(From AFP)

A 48-year-old man was jailed for 30 years Friday for insulting the monarchy on Facebook, in one of the toughest-known sentences passed under the lese majeste law.

The Thai king is protected under strict laws preventing people from criticising him
The Thai king is protected under strict laws preventing people from criticising him

Under Section 112 of the Criminal Code, anyone convicted of insulting the king, queen, heir or regent faces up to 15 years in prison on each count.

On Friday, Bangkok’s Military Court found Pongsak Sriboonpeng guilty of posting messages and pictures defaming the monarchy in six posts on the social-networking website.

He was sentenced to 10 years on each count with the 60-year jail term halved after he pleaded guilty, his lawyer Sasinan Thamnithinan said.

“It’s broken the record,” she said about the severe jail term, adding that because Pongsak was arrested while Thailand was still under martial law there was no right to appeal the sentence passed by the military court.

Authorities rarely provide details of cases, leaving rights groups to follow prosecutions across the country.

According to iLaw, a local rights group that monitors such cases, there were just two ongoing prosecutions for royal defamation before the coup. Now that number is at least 56.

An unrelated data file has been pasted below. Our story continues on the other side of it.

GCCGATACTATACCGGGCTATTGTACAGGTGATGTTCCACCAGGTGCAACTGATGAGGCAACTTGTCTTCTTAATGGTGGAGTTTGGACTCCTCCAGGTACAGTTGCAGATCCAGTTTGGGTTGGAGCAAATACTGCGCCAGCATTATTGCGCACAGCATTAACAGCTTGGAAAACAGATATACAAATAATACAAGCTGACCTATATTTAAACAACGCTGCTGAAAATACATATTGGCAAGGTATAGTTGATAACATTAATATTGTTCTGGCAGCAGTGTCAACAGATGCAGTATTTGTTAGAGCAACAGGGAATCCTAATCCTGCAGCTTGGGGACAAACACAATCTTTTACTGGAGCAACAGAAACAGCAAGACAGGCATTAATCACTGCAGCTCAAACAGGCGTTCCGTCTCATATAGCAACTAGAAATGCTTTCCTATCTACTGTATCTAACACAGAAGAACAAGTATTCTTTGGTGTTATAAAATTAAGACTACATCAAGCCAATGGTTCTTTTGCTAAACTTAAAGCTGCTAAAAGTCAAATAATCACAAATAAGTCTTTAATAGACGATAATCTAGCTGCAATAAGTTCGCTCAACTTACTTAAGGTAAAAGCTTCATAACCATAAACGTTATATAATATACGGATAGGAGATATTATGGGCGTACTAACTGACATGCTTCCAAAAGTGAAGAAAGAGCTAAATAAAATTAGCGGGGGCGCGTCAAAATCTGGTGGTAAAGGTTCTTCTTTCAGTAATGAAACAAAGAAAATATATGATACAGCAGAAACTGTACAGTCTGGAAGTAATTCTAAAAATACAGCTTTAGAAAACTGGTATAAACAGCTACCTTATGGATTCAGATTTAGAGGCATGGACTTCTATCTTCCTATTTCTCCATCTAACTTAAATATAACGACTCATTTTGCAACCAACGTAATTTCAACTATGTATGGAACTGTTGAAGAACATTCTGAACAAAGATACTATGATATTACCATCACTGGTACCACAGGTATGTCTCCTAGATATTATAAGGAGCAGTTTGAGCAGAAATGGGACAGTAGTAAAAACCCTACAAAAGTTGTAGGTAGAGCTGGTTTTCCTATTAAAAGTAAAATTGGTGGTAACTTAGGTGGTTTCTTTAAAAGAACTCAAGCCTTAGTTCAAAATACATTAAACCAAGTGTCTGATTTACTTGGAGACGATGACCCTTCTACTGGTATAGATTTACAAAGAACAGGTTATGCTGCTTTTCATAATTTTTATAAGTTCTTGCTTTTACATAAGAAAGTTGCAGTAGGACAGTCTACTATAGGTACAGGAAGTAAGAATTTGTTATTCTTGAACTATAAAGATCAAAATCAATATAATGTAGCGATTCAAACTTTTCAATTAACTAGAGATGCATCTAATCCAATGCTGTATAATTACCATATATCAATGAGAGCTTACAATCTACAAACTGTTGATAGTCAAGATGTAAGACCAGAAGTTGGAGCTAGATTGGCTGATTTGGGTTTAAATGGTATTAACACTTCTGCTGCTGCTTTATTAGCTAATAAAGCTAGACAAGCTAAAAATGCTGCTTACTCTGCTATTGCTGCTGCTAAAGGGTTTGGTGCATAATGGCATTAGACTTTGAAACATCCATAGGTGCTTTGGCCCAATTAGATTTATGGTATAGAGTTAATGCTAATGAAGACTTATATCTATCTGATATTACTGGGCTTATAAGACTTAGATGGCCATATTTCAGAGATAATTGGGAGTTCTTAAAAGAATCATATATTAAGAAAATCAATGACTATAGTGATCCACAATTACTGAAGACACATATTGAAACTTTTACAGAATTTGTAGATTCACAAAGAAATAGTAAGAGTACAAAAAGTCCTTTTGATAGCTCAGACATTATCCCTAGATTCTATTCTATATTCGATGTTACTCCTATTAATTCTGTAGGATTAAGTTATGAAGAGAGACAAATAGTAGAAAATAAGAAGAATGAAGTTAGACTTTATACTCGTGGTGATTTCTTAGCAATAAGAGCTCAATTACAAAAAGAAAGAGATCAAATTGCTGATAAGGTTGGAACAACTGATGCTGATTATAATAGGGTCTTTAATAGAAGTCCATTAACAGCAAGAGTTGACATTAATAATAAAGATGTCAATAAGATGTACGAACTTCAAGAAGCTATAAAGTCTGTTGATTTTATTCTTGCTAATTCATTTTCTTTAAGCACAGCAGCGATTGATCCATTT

Critics of the law say it has been used as a weapon against political enemies of the royalist elite and their military allies and now targets those opposed to the 2014 coup.

In another conviction this week, a military court in in Chiang Rai sentenced a man with a history of mental illness to five years in jail for lese majeste.

Samak Pantay, 48, was found guilty on Thursday of slashing a portrait of the King and Queen in July last year, lawyer Anon Numpa said.

“He confessed to the charge so the judge commuted the sentence to five years,” he said, adding that Samak has been medically certified as mentally sick for “more than 10 years”.

In April, a businessman was jailed for 25 years for posting Facebook messages deemed to be defamatory to the monarchy in a ruling rights groups described as one of the harshest known.

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